How to Spot Investment Scams
Don’t fall victim to an investment scam. It is easier than you think for crooks to con you out of your hard-earned money if you let your guard down. Investment scams come in many forms, and they've been around for as long as stocks have traded on Wall Street, but the internet has made it even easier for these vultures to feed on investors tempted by the possibility of an “inside deal.” These scams range from crude and clumsy to highly polished and sophisticated.
Sophisticated scammers wrap their con games in an air of legitimacy, so it may be hard to see the truth, but knowing a few red flags to look out for can help protect your money.
There are many different types of scams floating around the internet, so it would be impossible to identify them all. Even if one could detail each scam out there today, a new one will pop up tomorrow. However, there are some signs you can look for:
Promises of an "inside" deal from a stranger: If someone you don't know offers you exclusive access to sensitive information, try to consider what this person has to gain. Why would a stranger pick you out to make rich? Does that make any sense?
Fool-proof, money-back guarantees of trading systems: Traders have countless tools at their disposal to help pick stocks. It's natural for the people who create these tools and strategies to advertise them as the best available. However, when these systems are advertised as fool-proof ways to get rich quick, it's time to proceed with caution. If such a sure-fire, easy-to-use system truly existed, do you really think you'd find out about it through a personal offer? Legitimate trading tools always remind traders of the risks involved with investing. They would never guarantee returns.
Complicated schemes involving unusual securities or foreign entities: While foreign investments are a common part of portfolio diversification, these investments should be made in established companies with clear business plans. It all goes back to the common saying, "invest in what you know." Complicated plots involving offshore banks and industries you hardly know anything about should raise red flags. Why get involved in a complicated scheme you don’t understand? If you don't understand the investment, how do you know you'll earn a profit from it? Stick to opportunities that you can understand. If you're eager to invest abroad, you can explore foreign ETFs through established firms while you research foreign markets more thoroughly.
A Popular Scam Example
One of the most popular stock schemes is called “pump and dump.” Schemers buy up a block of stock in a little-known company, preferably one with a buzzword-loaded name that seizes on trends. In 2019, those buzzwords could be related to areas like cannabis, crypto, or tech. With the buzzword stock in hand, the schemers begin flooding the internet with false rumors about how this company is on the verge of a breakthrough or merger.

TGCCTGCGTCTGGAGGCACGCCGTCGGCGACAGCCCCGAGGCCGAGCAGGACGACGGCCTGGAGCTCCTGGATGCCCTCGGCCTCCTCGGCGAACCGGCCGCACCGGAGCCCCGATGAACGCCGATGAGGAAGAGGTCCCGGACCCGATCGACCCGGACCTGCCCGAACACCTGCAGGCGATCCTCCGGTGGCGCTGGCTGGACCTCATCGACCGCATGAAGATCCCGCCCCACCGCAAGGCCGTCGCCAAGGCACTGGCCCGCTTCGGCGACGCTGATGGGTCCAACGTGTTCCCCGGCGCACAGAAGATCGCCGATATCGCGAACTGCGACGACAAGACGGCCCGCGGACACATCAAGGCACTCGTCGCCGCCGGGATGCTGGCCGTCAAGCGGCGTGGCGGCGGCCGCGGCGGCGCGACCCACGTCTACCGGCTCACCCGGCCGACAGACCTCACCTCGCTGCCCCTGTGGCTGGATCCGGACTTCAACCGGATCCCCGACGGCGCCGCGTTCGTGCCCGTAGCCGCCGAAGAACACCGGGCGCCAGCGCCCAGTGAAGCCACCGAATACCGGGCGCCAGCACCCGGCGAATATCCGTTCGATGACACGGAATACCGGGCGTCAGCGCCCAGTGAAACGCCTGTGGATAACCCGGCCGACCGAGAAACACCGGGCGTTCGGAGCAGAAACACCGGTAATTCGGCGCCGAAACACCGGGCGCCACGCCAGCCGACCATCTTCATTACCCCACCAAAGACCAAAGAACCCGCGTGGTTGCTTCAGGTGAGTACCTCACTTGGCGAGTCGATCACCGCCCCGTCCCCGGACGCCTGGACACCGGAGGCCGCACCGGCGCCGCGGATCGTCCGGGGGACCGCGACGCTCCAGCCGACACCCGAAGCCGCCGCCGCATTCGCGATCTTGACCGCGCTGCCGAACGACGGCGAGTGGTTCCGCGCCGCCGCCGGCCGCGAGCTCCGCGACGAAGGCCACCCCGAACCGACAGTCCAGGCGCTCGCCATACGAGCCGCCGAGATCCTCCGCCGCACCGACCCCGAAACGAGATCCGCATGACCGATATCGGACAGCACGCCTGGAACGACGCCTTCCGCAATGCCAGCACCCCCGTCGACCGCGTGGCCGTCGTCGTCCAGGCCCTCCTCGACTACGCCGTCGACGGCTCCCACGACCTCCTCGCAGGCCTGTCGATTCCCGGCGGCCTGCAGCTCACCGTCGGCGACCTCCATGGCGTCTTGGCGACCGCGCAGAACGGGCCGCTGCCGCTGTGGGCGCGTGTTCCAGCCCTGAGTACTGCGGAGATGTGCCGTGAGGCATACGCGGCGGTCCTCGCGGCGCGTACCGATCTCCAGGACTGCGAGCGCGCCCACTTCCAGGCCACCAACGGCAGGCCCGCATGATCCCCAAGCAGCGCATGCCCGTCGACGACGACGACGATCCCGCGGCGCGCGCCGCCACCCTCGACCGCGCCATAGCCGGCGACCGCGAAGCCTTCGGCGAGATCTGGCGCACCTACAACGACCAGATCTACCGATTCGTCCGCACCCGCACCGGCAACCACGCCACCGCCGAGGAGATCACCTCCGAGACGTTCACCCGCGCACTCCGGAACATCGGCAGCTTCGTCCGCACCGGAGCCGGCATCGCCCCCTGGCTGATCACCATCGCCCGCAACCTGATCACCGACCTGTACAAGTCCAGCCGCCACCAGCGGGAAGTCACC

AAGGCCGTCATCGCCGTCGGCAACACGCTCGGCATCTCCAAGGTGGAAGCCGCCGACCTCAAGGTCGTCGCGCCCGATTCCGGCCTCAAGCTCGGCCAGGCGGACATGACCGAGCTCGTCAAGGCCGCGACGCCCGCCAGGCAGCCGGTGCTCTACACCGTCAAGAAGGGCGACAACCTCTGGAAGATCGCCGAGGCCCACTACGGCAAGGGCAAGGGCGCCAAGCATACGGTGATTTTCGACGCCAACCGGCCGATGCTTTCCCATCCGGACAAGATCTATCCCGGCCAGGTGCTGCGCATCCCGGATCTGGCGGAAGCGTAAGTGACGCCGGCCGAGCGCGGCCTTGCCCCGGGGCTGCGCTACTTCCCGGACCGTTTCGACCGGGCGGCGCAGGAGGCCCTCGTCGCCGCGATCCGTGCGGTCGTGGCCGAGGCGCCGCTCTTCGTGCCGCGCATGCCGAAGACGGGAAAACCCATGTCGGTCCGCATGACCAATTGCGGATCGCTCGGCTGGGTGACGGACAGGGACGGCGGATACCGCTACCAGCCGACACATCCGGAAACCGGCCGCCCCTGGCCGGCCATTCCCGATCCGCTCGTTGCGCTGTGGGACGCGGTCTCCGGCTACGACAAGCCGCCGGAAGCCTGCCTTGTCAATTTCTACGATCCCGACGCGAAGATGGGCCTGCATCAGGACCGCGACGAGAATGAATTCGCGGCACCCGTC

In some cases, company insiders actively participate in spreading these false rumors. In other cases, the company has no idea the scheme is happening, and in effect, becomes another victim. Sophisticated scammers may even develop a phony letterhead and use it to send out press releases about the company.
If the scheme is successful, and unsuspecting investors are convinced that they're getting in on the ground floor of the next big stock, the stock’s price will jump. As the stock price rises, the scammers try to decide when they think they've pushed the scheme as far as it can go. Once they've reached that point, they sell their original block of stocks, pocketing a sizable profit in the process. After that, the scammers will seek out another company to pump and dump.
Of course, after they've sold off the huge chunk of stocks and stopped spreading falsely positive rumors about the company, the company's value will plummet. Anyone still holding the stock will likely lose most of their money, but the scammers don't care, because they've already turned a profit and moved on.
This scheme can also be executed by shorting a stock. In that case, the scammers would short the stock, then flood the internet with negative rumors. When the stock drops, the short sellers cover their positions for a big profit.
The Bottom Line
With all of these schemes, the easiest way to protect yourself is to act slowly and research the investment opportunity through a variety of sources. When you see a story online about a company, look at who wrote it and where it was published. If it isn't being covered by a mainstream financial news outlet, ask yourself why that's the case. If an opportunity promises sure-fire returns, take extra time to research the company, the market, and the broader economy.
Schemes come in many forms, but they all have one thing in common: the promise of very high returns. The sad truth is that many people fall for these schemes because their greed overcomes their reason. Don’t let this happen to you. If an investment opportunity sounds too good to be true, it probably is.
The Balance does not provide tax, investment, or financial services and advice. The information is being presented without consideration of the investment objectives, risk tolerance or financial circumstances of any specific investor and might not be suitable for all investors. Past performance is not indicative of future results. Investing involves risk including the possible loss of principal.